- Saint André
- Fromagerie Rouzaire Brie de Nangis
This cheese of Turkish origin is traditionally made of goat’s milk and often left to ripen in goatskin. The goatskin of curds is hung in a cave or other cool place whose temperature stays between 50 and 54 degrees Fahrenheit. It’s left to ripen for six months. The taste of Tulum cheese depends on which part of the country it was made in. Some areas have different ways of ripening the cheese besides putting it in goatskin. For example, in Izmir the curds are put in cans with brine.
Tulum cheese is crumbly, with a tanginess that recalls Feta. It also has a strong smell that’s described as earthy. This cheese that starts with T is great served with Mediterranean foods such as olives and tomatoes.
This Slovenian cheese is made from raw cow’s milk. It’s a hard cheese, is produced in the Soča Valley and is named after the city of Tolmin. As a product with a Protected Designation of Origin, its production must happen in the Upper Soča Valley, which lies in the Alps and is near Slovenia’s border with Italy. The Cika cows that produce the cheese are well adapted to grazing in Alpine meadows. Like Tete de Moine, Tolminc cheese was also used to pay taxes.
This cheese that starts with T is described as having a strong, earthy fragrance and a taste that ranges from sweet to a little spicy. It goes well on crackers or homemade bread with a dollop of jam.
Also called Tilsit cheese, this cheese was created by the Westphal family in the middle of the 19th century and bears the name of the Russian city Tilsit. It’s a semi-hard cow’s milk cheese whose paste is full of cracks and eyes and can have as much as 60 percent fat. The rind is dark yellow, and the flavor is described as strong. Sometimes the cheesemaker adds peppercorns or caraway seeds. Tilsiter melts beautifully and is added to salads, hamburgers, potatoes, and sauces.
Tilsiter is made in Middle, Eastern and Northern Europe. There are three types of Swiss tilsiter. There’s a mild type that’s created from pasteurized milk, a stronger version made from raw milk, and another version made with pasteurized milk and cream. You can tell them apart from their green, red, and yellow labels.
10. Tomme de Savoie
This ancient cheese originated in the French alpine city of Savoy. The way to make this semi-soft cheese is unusual because it’s made from the milk that remains after cream is churned to make butter. Because of that, Tomme de Savoie doesn’t have as much fat as some of the other cheeses discussed. It has a firm, beige paste and a notably thick taupe-colored rind with a bloom of mold. The taste depends on whether the cows ate hay in the winter or grass in the summer. Overall, the taste of the cheese is tangy or nutty, with notes of summery grass, dried fruit, mushrooms, or straw. It’s great to eat out of hand or with bread, fruit or sausage.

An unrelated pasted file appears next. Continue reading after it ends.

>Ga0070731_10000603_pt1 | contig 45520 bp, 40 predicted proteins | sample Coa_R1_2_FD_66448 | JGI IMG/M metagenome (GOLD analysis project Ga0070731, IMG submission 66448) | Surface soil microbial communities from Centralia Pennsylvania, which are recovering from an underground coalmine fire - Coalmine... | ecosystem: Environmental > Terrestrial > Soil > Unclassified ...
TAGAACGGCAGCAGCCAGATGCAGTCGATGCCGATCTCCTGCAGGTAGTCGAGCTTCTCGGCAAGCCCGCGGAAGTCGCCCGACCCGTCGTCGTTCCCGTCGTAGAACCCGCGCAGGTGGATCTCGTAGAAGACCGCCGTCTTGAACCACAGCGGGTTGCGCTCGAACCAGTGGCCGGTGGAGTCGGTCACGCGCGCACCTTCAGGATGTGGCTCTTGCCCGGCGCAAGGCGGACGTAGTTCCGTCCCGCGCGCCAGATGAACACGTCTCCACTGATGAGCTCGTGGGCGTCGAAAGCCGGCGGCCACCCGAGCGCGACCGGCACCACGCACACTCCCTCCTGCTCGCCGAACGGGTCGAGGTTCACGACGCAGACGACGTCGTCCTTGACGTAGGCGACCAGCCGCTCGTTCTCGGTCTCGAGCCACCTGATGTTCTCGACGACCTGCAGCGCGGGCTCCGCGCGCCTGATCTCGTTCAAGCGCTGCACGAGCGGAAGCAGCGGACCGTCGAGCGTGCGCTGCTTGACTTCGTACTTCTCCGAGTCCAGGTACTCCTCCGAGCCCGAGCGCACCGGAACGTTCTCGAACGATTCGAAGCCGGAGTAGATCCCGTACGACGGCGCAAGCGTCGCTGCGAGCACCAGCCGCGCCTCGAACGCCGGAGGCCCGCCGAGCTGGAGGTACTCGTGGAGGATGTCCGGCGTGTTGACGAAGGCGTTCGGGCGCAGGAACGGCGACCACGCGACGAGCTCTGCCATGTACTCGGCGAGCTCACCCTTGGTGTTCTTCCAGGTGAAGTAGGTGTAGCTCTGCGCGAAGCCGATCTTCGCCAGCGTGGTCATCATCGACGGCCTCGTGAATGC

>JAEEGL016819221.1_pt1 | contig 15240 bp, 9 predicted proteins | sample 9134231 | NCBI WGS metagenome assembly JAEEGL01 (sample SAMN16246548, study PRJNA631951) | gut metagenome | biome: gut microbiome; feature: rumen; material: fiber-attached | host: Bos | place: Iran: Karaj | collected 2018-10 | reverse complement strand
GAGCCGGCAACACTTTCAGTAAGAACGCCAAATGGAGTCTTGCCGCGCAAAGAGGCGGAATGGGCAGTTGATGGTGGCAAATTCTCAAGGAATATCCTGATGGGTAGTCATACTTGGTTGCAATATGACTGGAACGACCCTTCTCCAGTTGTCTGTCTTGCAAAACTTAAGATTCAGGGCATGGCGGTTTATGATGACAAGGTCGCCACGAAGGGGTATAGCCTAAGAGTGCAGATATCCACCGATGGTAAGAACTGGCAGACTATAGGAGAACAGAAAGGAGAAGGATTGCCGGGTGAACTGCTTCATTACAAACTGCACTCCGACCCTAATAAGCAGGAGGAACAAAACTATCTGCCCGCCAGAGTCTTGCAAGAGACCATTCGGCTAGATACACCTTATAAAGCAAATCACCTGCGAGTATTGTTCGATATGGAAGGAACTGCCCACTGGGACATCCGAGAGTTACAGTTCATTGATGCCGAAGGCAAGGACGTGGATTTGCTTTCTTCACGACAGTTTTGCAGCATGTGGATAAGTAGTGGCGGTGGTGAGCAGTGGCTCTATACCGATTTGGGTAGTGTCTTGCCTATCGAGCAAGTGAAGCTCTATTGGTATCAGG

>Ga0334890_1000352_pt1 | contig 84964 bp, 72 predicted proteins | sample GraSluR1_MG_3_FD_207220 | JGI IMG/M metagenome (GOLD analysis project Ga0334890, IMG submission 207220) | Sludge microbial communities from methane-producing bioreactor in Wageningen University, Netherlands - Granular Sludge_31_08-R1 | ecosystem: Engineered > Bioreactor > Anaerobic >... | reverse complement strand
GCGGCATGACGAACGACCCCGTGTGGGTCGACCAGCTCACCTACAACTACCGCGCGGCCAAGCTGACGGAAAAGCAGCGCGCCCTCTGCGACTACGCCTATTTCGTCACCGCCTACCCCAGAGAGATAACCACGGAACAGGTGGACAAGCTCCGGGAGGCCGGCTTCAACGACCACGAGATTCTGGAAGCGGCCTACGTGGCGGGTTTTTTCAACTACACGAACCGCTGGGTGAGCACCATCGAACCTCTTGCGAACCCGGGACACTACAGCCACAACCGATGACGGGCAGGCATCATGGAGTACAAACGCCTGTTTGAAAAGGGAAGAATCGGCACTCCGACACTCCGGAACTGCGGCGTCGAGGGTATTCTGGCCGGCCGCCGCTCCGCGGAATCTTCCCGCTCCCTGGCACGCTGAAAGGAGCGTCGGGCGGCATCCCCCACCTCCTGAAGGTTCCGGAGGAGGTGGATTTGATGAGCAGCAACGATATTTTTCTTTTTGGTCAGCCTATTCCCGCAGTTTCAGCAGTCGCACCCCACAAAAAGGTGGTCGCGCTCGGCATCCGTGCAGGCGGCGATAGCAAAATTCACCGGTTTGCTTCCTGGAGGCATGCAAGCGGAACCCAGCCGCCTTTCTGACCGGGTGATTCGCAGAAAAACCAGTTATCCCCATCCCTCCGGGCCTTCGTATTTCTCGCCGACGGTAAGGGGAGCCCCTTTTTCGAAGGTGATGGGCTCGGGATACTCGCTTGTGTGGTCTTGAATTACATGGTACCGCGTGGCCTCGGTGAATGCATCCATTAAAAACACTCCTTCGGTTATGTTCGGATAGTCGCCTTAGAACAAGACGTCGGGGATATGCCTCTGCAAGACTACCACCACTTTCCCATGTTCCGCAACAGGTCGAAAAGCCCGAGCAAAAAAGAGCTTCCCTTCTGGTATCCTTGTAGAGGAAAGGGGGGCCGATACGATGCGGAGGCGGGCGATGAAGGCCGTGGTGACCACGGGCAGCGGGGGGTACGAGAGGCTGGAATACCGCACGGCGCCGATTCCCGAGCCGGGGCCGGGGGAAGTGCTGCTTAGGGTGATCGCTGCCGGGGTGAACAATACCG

11. Trappist Cheese
Like Tete de Moine, Trappist cheese was invented by men who’d devoted themselves to religious life, specifically cloistered monks. Not all Trappist cheese is alike. Some types are semi-hard while others are semi-soft, and they come in a wealth of flavors and textures, from very mild to very strong to smooth and creamy to grainy. Food historians believe that Trappist cheese was first made by French monks in the abbey of Notre Dame de Port Salut. Eventually, the recipe for the cheese spread, and it is now produced in Europe, the United States, and Canada. Every area has their own version of the recipe, though the original cheese is now sold as Port Salut.
Trappist cheese is made from cow’s milk. It can be pasteurized or raw. The cheese is aged for a month, and during that time the rind is washed with alcohol or brine. The brine lends the cheese a sharper flavor. Eventually, the cheese is yellow, with small eyes. It is sold as rounds, rectangles, or covered in wax. Trappist cheese is excellent to eat out of hand or on crackers or bread. It adds flavor to sandwiches, melts well, and is great to add to savory meals.
12. Transmontano Goat’s Cheese
Created with raw goat’s milk, this Portuguese cheese ranges from semi-hard to very hard. Both the rind and the paste are white, and the paste has a few eyes. The goats whose milk go into this cheese are Cabra Serrana, and they graze on such plants as heather, herbs, and wild grasses that give the cheese its particular flavor. Transmontano goat cheese also has a PDO, or Protected Designation of Origin that ensures that it is made to standards set down by the European Union. People describe the taste as “clean,” with a bit of spiciness. Its fragrance is intense but pleasing. Eat the cheese out of hand, as part of a plate of appetizers or at the end of the meal. This cheese goes very well with a Portuguese port.